Examples of Local and Statewide Programs That Provide Ongoing Professional Development Opportunities to Beginning and Experienced Teachers
Note: The examples provided in this appendix are included to provide readers with an appreciation for the breadth and variety of current programs. They are not intended to provide detailed case studies. See footnotes for URLs for further information.
CALIFORNIA BEGINNING TEACHER SUPPORT AND ASSESSMENT SYSTEM1
A longitudinal study conducted in California has found that the most effective approaches for supporting new teachers emphasize optimizing the relationship between new teachers and teachers who provide support and mentoring to them (Halford, 1998). As a result, California has instituted the Beginning Teacher Support and Assessment System for first- and second- year teachers, which involves an extensive and systematic mentoring program for new teachers by their more experienced colleagues. For example, mentors work with new teachers to develop lesson plans that are based on the state’s standards for teaching.
At the national level, Teachers 21 and its affiliate organization, Research for Better Teaching, are dedicated to strengthening the practice of teaching for both new and experienced teachers. These not-for-profit organizations also
are working to help administrators become more involved in systemic improvements in schools.
Teachers 21 features ongoing seminars and courses that train beginning teachers to network, build partnerships with parents, engage in positive classroom management, link curriculum and assessment to curriculum frameworks, and explore ranges of pedagogical approaches to teaching science and mathematics. This organization also works to establish support groups for beginning teachers that focus on professional growth. These support groups meet on a regular basis throughout the year and help novice teachers reflect on their teaching and on their students’ learning.
Another key component to the success of the approach by Teachers 21 is the training of mentors. The third element is including principals and other administrators in all phases of the programs. In addition, Teachers 21 commits to building school culture that engage school administrators, new and veteran teachers, and others in the community in improving schools.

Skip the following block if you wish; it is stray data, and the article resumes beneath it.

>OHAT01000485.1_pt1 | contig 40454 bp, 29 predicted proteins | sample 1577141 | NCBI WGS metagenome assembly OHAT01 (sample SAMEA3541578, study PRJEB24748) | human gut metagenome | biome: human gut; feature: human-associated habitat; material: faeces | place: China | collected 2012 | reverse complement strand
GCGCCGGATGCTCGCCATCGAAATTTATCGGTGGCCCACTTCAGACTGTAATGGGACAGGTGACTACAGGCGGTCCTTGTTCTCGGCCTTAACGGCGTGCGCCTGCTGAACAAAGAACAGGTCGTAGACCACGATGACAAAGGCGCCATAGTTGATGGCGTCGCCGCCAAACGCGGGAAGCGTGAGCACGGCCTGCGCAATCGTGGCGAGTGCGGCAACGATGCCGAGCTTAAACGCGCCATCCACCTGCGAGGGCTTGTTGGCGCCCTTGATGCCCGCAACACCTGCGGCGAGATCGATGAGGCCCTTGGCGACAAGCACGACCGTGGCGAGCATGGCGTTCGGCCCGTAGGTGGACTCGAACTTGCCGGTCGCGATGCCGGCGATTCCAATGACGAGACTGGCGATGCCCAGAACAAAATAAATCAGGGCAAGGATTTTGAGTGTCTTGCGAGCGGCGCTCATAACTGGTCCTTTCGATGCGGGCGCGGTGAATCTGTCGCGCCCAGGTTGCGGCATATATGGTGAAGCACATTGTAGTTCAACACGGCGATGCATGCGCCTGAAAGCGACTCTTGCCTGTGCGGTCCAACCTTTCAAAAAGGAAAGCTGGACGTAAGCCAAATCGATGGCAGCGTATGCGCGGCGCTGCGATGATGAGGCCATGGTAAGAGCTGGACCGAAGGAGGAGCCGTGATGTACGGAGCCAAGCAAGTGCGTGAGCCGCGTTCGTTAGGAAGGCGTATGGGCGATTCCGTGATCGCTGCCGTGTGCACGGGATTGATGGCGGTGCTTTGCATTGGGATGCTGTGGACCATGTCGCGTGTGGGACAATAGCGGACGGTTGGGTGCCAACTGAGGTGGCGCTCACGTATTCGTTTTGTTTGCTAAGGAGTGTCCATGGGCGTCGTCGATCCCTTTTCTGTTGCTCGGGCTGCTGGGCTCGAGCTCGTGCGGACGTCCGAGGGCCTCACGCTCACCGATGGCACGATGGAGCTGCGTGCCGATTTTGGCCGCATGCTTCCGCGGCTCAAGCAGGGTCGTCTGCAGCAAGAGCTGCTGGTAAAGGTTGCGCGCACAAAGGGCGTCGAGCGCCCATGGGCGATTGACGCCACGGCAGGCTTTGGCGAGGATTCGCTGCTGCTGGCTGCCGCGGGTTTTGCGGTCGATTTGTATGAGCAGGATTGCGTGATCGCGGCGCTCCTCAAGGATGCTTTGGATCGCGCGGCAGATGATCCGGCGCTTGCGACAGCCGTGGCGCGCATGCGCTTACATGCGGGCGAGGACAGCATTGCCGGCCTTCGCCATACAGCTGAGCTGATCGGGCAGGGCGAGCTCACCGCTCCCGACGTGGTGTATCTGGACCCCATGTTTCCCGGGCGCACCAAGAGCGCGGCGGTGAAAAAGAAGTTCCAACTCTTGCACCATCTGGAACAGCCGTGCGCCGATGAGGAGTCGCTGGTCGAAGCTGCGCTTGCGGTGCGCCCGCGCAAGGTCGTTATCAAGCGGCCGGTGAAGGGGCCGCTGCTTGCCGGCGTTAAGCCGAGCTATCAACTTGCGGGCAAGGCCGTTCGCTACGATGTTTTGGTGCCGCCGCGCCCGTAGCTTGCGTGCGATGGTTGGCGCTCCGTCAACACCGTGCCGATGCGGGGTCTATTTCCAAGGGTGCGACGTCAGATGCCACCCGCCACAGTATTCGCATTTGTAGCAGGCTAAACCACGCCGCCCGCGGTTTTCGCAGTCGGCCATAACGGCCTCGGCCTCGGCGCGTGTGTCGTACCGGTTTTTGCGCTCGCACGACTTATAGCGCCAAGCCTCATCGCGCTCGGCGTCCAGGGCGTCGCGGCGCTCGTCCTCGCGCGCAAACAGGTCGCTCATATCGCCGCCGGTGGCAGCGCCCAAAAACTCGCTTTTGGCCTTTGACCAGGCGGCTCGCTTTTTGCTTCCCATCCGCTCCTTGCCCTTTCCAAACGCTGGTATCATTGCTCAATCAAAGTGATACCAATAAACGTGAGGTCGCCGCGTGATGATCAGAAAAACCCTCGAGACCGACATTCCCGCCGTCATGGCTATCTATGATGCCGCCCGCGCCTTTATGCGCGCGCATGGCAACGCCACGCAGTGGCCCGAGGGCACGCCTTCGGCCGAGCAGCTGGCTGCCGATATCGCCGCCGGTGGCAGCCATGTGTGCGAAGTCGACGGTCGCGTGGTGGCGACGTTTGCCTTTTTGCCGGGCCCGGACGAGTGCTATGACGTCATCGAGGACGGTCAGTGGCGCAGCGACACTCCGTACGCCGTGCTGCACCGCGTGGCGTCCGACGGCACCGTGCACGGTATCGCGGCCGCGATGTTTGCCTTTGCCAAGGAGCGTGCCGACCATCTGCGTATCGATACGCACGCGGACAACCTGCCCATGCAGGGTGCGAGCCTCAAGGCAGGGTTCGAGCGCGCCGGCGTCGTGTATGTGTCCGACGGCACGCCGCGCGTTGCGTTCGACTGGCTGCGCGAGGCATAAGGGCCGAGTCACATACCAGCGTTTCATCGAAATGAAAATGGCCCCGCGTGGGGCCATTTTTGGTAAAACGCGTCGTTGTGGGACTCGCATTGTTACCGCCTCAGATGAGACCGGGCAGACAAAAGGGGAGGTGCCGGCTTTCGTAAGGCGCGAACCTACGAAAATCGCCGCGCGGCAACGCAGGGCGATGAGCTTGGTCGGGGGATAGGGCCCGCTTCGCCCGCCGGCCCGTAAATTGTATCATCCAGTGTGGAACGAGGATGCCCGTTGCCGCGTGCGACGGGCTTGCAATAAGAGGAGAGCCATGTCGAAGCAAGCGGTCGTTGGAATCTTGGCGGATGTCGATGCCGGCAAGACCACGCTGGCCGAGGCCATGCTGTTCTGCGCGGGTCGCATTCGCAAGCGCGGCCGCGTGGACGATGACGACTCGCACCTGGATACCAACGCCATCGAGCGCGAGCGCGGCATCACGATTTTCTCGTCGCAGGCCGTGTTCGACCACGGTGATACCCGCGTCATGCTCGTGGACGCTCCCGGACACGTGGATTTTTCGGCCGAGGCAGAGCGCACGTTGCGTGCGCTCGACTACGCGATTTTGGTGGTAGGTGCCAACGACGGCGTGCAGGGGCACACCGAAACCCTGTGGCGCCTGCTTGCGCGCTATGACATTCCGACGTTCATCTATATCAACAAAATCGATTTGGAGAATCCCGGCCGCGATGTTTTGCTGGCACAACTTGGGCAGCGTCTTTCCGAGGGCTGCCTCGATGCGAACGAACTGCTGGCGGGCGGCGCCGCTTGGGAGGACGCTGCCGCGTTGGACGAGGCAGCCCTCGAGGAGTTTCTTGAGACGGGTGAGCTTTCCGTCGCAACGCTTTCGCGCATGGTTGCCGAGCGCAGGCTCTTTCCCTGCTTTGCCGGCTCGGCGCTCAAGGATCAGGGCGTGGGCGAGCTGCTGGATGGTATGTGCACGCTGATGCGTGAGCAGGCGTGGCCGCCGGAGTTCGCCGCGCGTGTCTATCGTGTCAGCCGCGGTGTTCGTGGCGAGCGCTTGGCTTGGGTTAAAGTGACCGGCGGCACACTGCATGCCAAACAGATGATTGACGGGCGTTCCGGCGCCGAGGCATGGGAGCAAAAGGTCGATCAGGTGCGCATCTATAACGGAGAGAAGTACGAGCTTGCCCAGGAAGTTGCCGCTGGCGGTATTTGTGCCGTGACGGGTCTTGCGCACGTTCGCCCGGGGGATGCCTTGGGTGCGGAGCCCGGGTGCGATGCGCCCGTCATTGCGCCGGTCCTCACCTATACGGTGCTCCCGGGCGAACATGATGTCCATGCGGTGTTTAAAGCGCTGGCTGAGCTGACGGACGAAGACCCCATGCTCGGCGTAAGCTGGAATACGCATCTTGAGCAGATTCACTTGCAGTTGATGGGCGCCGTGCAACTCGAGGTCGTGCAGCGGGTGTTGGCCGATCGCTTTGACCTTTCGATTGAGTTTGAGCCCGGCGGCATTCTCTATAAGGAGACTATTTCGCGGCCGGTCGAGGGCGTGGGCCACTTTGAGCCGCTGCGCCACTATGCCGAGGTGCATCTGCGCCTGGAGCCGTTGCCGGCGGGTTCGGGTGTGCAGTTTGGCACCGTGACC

Teachers 21 maintains that the districts it considers progressive are those that care about both the professional growth of their teachers and the quality of their teaching. According to Teachers 21, the success of beginning teachers depends on the support of everyone in a school. Structures, time, space, and the availability of collegial practice that support observations, joint lesson planning, and curriculum development are important components to the success of new teachers. The organization further contends that such plans must be embraced and publicized by districts in order to ensure that mentoring programs are seen as vital to the community.
BOSTON PLAN FOR EXCELLENCE IN THE PUBLIC SCHOOLS3
On a district level, the City of Boston has developed a five- year, $5-million program called The Boston Plan for Excellence in the Public Schools. Now in its third year, this program combines and integrates improved professional preparation of its teachers with programs to raise academic achievement of its students. Twenty-five schools are currently involved. Key components of this program include:
Provision of an on-site coach for teacher professional development
One day per week in each school for these programs
Additional information about this program is available at <http://www.bpe.org/>.
Creation of and instructional leadership team in each school
Decision-making by cluster groups of teachers
Liaisons to each school made up of retired principals, teacher-consultants, and others
On-site workshops for teachers
NOTE: The following examples are from states that entered into partnership with the National Commission on Teaching and America’s Future (1997) and demonstrate the range of approaches that can impact on teacher development and preparation.
NORTH CAROLINA UNIVERSITY-SCHOOL TEACHER EDUCATION PARTNERSHIPS 4